For reservations or to obtain a brochure call Orion Expedition Cruises: 61-2 9033 8777 (Sydney callers) 1300 361 012 (regional and interstate) or your travel agent. Email: email@example.com
Coral Princess Cruises has added two extra departures for its most popular cruise: a voyage exploring the remote Kimberley coast between Broome and Darwin. And for new bookings before 31 August 2009, Coral Princess is offering a second three- or four-night cruise on the Great Barrier Reef, valued at up to $4392 per couple, for free.
Due to ever-popular demand, the two extra voyages aboard the company's luxury flagship Oceanic Discoverer depart on October 2 and 12 2009. New bookings will also include a free Great Barrier Reef cruise that can be used any time in the 12 months following the Kimberley cruise and can even be passed on to family members as a memorable gift.
The 10-night Kimberley cruise visits Kuri Bay, home of the South Pacific pearl industry, and ventures ashore to view the world-famous Bradshaw (Gwion) paintings, - the world's oldest known indigenous art – and the towering, 80-metre King George Falls, the tallest waterfalls in Western Australia. There is an optional helicopter flight over the Mitchell Plateau for views of the impressive four-tiered Mitchell Falls, as well as excursions into secluded gorges and to rock pools perfect for swimming. The cruise explores the Buccaneer Archipelago – made up of 800 islands – and includes an exhilarating Zodiac ride through the 'Horizontal Waterfall', where the tide floods between rocky cliffs.
The Kimberley wilderness of Western Australia is three times larger than England with a population of just 30 000.
Coral Princess operates two ships in the Kimberley. The Oceanic Discoverer accommodates a maximum of just 72 guests and travels with a purpose-built excursion vessel, Xplorer and inflatable Zodiacs. Coral Princess accommodates a maximum of just 48 guests. In true expedition style, the itinerary may vary to take maximum advantage of opportunities to venture ashore or to explore the many waterfalls, river systems, reefs and other natural attractions.
Prices for the 10-night Kimberley cruise start at $6450 aboard Coral Princess and $7750 aboard Oceanic Discoverer. Prices are per person, twin share and include the cruise, all meals, lectures and services of expedition staff on board and group transfers. There are regular departures from both Darwin and Broome between April and October 2009.
For further information and reservations contact Coral Princess Cruises on 1800 079 545 or visit www.coralprincess.com.au.
I FEEL I am still in recovery, having been hurled, whirled, blasted, inverted and reverted forwards, backwards, upside down and sideways at a near-100 white-knuckle k's an hour – and for good measure dropped, plunged, soaked and spun dried.
Then tossed more times in 3-minutes than a Caesar salad.
Even when my feet are planted firmly back on terra fIrma for a sedate ol' fashioned steam train ride I find myself bailed-up by a couple of baddies wanting to spoil my ride by wielding six-guns in my face, and when I choose a genu-ine wild west Butterfield Coach for a more sedate amble, I find its sides disconcertingly peppered with equally genu-ine bullet holes…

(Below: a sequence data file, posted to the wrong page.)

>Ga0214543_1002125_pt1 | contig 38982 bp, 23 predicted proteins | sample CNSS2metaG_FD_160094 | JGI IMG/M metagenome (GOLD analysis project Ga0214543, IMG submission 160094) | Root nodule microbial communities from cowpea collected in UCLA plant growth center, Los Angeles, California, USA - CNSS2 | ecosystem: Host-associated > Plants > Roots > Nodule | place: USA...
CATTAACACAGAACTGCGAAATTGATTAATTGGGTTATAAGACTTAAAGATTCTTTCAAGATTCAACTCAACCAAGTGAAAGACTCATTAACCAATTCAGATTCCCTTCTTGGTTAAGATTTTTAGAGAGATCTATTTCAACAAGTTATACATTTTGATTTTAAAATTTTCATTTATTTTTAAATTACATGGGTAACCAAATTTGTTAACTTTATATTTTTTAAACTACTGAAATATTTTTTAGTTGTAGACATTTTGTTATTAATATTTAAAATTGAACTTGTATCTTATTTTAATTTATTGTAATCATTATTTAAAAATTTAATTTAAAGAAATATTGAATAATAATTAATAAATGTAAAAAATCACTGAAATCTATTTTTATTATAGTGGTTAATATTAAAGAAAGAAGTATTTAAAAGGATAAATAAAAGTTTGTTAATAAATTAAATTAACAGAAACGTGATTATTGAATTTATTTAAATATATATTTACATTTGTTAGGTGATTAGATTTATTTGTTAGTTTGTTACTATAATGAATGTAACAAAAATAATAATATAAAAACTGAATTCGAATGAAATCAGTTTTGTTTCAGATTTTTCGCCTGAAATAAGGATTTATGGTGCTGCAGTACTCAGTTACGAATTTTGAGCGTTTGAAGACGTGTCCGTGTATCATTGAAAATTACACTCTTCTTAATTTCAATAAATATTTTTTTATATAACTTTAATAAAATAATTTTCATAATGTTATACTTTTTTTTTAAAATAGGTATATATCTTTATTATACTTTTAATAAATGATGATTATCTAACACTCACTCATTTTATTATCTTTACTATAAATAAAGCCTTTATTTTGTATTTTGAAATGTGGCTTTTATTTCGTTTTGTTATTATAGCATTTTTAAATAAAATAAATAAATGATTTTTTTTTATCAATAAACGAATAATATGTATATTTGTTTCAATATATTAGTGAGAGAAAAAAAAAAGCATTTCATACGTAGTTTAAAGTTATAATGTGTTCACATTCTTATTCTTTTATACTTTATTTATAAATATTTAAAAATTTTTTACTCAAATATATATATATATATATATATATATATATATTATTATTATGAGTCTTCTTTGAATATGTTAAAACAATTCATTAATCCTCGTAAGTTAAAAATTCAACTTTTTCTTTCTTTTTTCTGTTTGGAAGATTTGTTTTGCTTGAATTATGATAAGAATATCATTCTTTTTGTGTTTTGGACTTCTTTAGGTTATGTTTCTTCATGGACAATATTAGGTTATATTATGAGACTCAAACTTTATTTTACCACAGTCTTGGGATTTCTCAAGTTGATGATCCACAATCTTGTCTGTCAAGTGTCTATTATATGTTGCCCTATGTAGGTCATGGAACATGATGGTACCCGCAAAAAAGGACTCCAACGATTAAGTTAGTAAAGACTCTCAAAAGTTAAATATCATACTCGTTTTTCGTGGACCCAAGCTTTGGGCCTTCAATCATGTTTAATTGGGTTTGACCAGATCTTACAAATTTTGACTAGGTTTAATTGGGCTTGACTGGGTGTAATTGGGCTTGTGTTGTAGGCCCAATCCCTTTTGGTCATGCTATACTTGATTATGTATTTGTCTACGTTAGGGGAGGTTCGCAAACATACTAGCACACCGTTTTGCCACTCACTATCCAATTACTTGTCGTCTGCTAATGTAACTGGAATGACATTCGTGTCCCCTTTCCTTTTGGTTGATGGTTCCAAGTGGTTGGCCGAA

Welcome folks to Knott's Berry Farm, America's oldest theme park, 10 minutes from Disneyland in California's Orange County, and a must-do on that USA holiday whether you're six or 60, and whether you're looking for a hell-raisin' coaster rider, or just mosey-in' around for photo opportunities with Charlie Brown, Lucy, Snoopy and the Peanuts Gang.
Walter and Cordelia ('Ma') Knott were struggling to make a living on their berry farm in the 1930s Big Recession when Cordelia had the idea of frying up some of their farm chooks and serving them to visitors to help make ends meet.
Her first eight customers on a June day in 1934 ate their meals off the Knott's wedding-present china in the family dining room, and so good was Cordelia's home-recipe golden fried chicken, creamy potato mash and tasty gravy, that most came back, bringing family and friends with them.
Soon folks were queuing for Ma's chicken dinners, and to kill time while they waited for a table, Walter brought-in some abandoned ghost-town buildings they could wander through; he then found a rusting old 1880's Denver and Rio Grande steam train that no one wanted, did it up and offered visitors rides on this on a narrow gauge track he laid around the farm.
Then came that rattling old Butterfield Stage Coach: America's first theme park was born.
Today, Knott's Berry Farm serves 1.5-million of Ma Knott's original family-recipe chicken dinners a year, and nearly as many servings of cherry, rhubarb or boysenberry pie, buttermilk cookies, ice-creams and preserves.
And from Walter's still-standing ghost town buildings there are now over 160 rides, shows, attractions, and shops to while away a day or two…
We late-in-life thrill seekers head straight for GhostRider, a 1400-metre long wooden roller coaster that reaches speeds of 100k's. It includes a 35-metre high swooping drop, and 13 hills, banks and turns, and has been voted by coaster freaks as America's "best ride."
Then its to the hair-raising Supreme Scream in which we're hauled up a steel tower the height of a 30-storey building, with nothing but fresh air and a safety-belt holding us to our bench-seat – and not dropped, but blasted ground-wards… at over 100k's an hour in just 3 seconds, springing bungy-like half-way up the tower again. Twice.